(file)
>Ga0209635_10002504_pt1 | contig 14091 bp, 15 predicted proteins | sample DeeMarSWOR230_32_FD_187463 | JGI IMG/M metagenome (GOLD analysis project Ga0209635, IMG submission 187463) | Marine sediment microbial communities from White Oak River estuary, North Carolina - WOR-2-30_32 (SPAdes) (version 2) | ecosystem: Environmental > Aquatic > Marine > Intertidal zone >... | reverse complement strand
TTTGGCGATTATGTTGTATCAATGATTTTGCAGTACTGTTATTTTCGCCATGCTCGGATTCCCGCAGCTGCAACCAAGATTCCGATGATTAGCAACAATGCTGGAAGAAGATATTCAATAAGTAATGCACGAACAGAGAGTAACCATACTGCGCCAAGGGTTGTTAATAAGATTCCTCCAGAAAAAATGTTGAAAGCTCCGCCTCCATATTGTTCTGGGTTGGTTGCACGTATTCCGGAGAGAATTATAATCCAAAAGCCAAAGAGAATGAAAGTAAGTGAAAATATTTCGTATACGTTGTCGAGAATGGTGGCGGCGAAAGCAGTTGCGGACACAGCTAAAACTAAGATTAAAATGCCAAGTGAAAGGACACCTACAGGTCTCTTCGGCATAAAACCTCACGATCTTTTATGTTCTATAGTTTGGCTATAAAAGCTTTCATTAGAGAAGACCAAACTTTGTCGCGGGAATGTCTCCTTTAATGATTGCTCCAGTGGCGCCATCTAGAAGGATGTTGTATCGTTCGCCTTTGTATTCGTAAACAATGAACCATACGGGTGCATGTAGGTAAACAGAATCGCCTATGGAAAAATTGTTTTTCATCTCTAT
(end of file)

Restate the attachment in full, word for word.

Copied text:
>Ga0209635_10002504_pt1 | contig 14091 bp, 15 predicted proteins | sample DeeMarSWOR230_32_FD_187463 | JGI IMG/M metagenome (GOLD analysis project Ga0209635, IMG submission 187463) | Marine sediment microbial communities from White Oak River estuary, North Carolina - WOR-2-30_32 (SPAdes) (version 2) | ecosystem: Environmental > Aquatic > Marine > Intertidal zone >... | reverse complement strand
TTTGGCGATTATGTTGTATCAATGATTTTGCAGTACTGTTATTTTCGCCATGCTCGGATTCCCGCAGCTGCAACCAAGATTCCGATGATTAGCAACAATGCTGGAAGAAGATATTCAATAAGTAATGCACGAACAGAGAGTAACCATACTGCGCCAAGGGTTGTTAATAAGATTCCTCCAGAAAAAATGTTGAAAGCTCCGCCTCCATATTGTTCTGGGTTGGTTGCACGTATTCCGGAGAGAATTATAATCCAAAAGCCAAAGAGAATGAAAGTAAGTGAAAATATTTCGTATACGTTGTCGAGAATGGTGGCGGCGAAAGCAGTTGCGGACACAGCTAAAACTAAGATTAAAATGCCAAGTGAAAGGACACCTACAGGTCTCTTCGGCATAAAACCTCACGATCTTTTATGTTCTATAGTTTGGCTATAAAAGCTTTCATTAGAGAAGACCAAACTTTGTCGCGGGAATGTCTCCTTTAATGATTGCTCCAGTGGCGCCATCTAGAAGGATGTTGTATCGTTCGCCTTTGTATTCGTAAACAATGAACCATACGGGTGCATGTAGGTAAACAGAATCGCCTATGGAAAAATTGTTTTTCATCTCTAT